Thoughts on ancient gospels and the like

30 August 2007

The Blind and the Crucified

Filed under: Celtic,Emperor Worship,Germanic,parallels,relics — markandmore @ 10:19

The final version of John’s gospel is generally taken to be later than the three synoptics. There are additions in it that can be taken as ecumenical with the European religions. The main detail that we will look at today has correspondences with Germanic and Celtic religions, although not with other Mediterranean religions.

John 19:33 But when they came to Jesus, and saw that he was dead already, they brake not his legs:
19:34 But one of the soldiers with a spear pierced his side, and forthwith came there out blood and water.
19:35 And he that saw it bare record, and his record is true: and he knoweth that he saith true, that ye might believe.

A) By adding the spear, the crucifixion of Jesus resembles those of Esus and particularly Odin. Esus had been popularized among educated Romans by Lucan’s epic poem Pharsalia in the +60s. The religion of the northern Teutons and Germans was at this time more the Vanir fertility religion rather than the Odinistic warrior religion. However the Odinists may have started on their migration from Anatolia to Russia to Scandinavia by the +first century as reported in Snorri Sturluson, popularized by Manly P. Hall and as semi-confirmed in Thor Heyerdahl’s last project before he died. Some think that the references to ‘Mercury’ in Tactitus’ Germania (circa +98) are references to Odin. However Snorri Sturluson is late (13th century), but what matters is that during the Christianization of the northern lands, the Crucifixion of Jesus and that of Odin were compared.

B) The spear itself has a fascinating afterlife appearing in the Grail legends, and being possessed by Adolf Hitler until he was defeated. However, like mosheilige_lanze_02.jpgt Christian relics, there are multiple spears.

C) John does not name the soldier with the spear, but in the Acts of Pilate (4th century maybe) the soldier is said to be a centurion named Longinus. This may be based on the Greek word for spear: ‘longke’. The name of course appeals to those (see Gary Courtney and Francesco Carotta) who see the gospels as rewrites of the hagiography of Julius Caesar for Gaius Cassius Longinus was a major plotter in the Julian Passion. In Dante’s Inferno, Cassius Longinus along with Marcus Junius Brutus and Judas Iscariot are the only persons deemed sinful enough to be chewed in the three mouths of Satan.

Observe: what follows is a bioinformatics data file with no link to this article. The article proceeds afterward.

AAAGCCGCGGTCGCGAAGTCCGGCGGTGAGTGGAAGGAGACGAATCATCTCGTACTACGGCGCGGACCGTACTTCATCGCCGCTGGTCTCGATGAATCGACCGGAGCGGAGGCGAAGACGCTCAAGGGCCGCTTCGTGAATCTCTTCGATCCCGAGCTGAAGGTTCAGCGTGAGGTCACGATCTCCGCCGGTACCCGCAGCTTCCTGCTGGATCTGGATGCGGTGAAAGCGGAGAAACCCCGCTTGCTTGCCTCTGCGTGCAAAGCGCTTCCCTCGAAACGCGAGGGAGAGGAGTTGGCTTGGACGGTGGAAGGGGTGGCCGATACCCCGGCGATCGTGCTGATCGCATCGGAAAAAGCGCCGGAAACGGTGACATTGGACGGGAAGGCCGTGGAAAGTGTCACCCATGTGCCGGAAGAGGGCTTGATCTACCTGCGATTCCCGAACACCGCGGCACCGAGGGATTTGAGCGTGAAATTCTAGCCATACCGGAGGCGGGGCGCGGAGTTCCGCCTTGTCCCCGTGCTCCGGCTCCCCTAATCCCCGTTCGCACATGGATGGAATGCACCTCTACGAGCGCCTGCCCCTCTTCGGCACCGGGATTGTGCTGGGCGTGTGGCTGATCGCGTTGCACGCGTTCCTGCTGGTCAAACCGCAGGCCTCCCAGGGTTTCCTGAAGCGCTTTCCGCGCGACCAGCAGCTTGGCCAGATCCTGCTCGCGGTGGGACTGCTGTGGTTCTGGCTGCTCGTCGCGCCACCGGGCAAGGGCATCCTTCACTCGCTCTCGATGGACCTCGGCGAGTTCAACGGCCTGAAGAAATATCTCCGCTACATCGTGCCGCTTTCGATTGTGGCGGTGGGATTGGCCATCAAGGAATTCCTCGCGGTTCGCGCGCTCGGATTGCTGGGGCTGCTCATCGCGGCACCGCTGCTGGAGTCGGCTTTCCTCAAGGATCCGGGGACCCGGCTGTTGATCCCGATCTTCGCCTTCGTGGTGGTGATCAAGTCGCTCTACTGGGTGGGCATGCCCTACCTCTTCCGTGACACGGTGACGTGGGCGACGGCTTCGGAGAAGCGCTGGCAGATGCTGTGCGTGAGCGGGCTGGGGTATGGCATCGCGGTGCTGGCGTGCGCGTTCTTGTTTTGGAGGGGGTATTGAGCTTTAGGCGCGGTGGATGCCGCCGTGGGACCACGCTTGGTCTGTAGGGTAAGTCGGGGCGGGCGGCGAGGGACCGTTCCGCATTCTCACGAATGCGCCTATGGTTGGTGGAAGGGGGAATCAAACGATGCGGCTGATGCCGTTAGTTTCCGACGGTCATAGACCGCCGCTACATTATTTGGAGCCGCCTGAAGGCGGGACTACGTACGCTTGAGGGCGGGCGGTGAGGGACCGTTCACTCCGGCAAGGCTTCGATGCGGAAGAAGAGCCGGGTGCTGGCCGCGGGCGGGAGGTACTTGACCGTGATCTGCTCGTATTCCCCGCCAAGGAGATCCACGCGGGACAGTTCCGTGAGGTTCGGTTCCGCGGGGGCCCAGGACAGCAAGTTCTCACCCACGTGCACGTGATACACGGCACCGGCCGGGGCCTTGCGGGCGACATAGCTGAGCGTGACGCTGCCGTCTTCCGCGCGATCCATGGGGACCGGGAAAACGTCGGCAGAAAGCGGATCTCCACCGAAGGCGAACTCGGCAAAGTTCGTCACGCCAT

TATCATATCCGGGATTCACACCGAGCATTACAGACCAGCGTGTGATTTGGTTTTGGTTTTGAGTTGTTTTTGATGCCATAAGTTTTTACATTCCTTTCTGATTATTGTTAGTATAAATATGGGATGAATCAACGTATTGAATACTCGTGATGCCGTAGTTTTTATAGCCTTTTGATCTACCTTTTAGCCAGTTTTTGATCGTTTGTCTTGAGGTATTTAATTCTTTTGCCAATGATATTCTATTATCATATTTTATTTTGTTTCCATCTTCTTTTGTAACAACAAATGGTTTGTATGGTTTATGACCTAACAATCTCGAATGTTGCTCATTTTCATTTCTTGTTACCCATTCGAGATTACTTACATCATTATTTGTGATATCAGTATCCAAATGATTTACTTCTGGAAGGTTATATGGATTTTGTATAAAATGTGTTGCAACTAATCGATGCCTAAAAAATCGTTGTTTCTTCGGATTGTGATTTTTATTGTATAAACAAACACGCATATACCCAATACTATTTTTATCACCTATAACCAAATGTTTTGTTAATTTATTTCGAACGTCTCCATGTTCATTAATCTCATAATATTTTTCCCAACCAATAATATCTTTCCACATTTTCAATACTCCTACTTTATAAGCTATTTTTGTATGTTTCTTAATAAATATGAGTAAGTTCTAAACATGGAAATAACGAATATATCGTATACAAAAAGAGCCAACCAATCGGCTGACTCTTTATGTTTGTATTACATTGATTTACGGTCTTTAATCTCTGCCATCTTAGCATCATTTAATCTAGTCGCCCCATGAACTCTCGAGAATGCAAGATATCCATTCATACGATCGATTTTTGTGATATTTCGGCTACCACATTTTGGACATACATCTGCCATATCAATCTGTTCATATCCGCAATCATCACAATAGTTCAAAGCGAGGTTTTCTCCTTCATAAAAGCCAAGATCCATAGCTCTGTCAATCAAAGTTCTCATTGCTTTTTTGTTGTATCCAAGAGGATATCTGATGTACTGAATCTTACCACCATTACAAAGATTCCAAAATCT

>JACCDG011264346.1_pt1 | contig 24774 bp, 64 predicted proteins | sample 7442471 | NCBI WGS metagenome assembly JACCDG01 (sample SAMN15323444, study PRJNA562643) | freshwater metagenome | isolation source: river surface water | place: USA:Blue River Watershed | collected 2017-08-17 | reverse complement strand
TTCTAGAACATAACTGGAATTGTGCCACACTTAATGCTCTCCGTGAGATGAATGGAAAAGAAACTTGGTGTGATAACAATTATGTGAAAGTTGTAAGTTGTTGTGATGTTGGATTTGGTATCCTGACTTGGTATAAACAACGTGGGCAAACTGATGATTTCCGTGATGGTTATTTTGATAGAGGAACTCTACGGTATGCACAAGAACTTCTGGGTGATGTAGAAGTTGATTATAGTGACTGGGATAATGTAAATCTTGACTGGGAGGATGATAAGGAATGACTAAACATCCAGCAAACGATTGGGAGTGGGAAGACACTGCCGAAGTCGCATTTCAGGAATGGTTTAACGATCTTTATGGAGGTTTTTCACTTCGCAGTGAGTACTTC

D) Improbably, for an occupying army, the centurion Longinus was also said to be blind.

There are several parallels of blind executioners

  1. Baldr was the second son of Odin, the All-father. After he dreamed of his death, the gods made every object vow never to harm Baldr, but they overlooked the lowly mistletoe. Loki, the trickster, made a spear from mistletoe and took it to where the gods played their new game of throwing things at Baldr who was never harmed. He gave it to the blind god Hodr, Baldr’s brother, who threw it and inadvertently killed. This is the first event leading up to Ragnorak, and after the destruction of the old gods, a resurrected Baldr will inaugurate a new age.
  2. The Christian saint Alban was condemned to be beheaded, and as the deed was done his executioner became blind.
  3. In the Ulster tale of Fergus and Medb, they are fornicating in the lake to the chagrin of King Ailill, Medb’s husband. Ailill persuaded the blind spear-thrower Lugaid – who has never missed his aim – to throw in the direction of Fergus.lemminkainens_mother.jpg
  4. Lemminkäinen, the hero of the Finnish epic the Kelevala, is shot by a blind herdsman, and ends up piecemeal until his mother, like Isis with Osiris, puts the body back together, and resurrects it.
  5. Our conceptualization of Justice sees her as blindfolded and with a sword.
  6. The Swiss town Sursee in canton Lucerne has an annual festival of Gansabhauet (=beheading the goose) where executioners drawn by lot are blindfolded and attack a dead goose.

As I said, John 19,34 is amazingly ecumenical.

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Trevor Ravenscroft. The Spear of Destiny. Spearman 1972.

Manly P Hall. The Secret Teachings of All Ages: readers Edition. Tarcher/Penguin 2003 (originally 1928). p64-6.

J.C.J. Metford. Dictionary of Christian Lore and Legend. Thames and Hudson. 1983. See “Longinus, St”

John Grigsby. Warriors of the Wasteland: A Quest for the Sacrificial Cult behind the Grail Legends. Watkins Publishing. 2003 p 41.

Jaan Puhvel. Comparative Mythology. The Johns Hopkins University Press. 1987. p214.

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